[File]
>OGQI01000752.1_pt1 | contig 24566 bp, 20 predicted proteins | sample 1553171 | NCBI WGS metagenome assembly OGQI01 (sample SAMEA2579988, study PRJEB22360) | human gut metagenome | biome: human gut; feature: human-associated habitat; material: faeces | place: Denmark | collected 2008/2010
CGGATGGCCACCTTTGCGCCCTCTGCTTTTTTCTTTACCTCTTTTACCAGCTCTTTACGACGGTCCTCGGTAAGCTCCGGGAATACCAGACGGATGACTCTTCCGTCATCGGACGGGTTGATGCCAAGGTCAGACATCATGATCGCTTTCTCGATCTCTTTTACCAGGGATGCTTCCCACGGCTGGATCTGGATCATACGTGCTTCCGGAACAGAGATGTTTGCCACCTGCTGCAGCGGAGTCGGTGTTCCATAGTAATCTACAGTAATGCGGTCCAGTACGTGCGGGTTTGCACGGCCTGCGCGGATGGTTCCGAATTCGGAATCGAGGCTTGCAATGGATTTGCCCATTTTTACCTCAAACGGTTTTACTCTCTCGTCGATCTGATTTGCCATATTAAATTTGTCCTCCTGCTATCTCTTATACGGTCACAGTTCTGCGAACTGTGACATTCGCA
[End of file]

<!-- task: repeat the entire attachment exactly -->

>OGQI01000752.1_pt1 | contig 24566 bp, 20 predicted proteins | sample 1553171 | NCBI WGS metagenome assembly OGQI01 (sample SAMEA2579988, study PRJEB22360) | human gut metagenome | biome: human gut; feature: human-associated habitat; material: faeces | place: Denmark | collected 2008/2010
CGGATGGCCACCTTTGCGCCCTCTGCTTTTTTCTTTACCTCTTTTACCAGCTCTTTACGACGGTCCTCGGTAAGCTCCGGGAATACCAGACGGATGACTCTTCCGTCATCGGACGGGTTGATGCCAAGGTCAGACATCATGATCGCTTTCTCGATCTCTTTTACCAGGGATGCTTCCCACGGCTGGATCTGGATCATACGTGCTTCCGGAACAGAGATGTTTGCCACCTGCTGCAGCGGAGTCGGTGTTCCATAGTAATCTACAGTAATGCGGTCCAGTACGTGCGGGTTTGCACGGCCTGCGCGGATGGTTCCGAATTCGGAATCGAGGCTTGCAATGGATTTGCCCATTTTTACCTCAAACGGTTTTACTCTCTCGTCGATCTGATTTGCCATATTAAATTTGTCCTCCTGCTATCTCTTATACGGTCACAGTTCTGCGAACTGTGACATTCGCA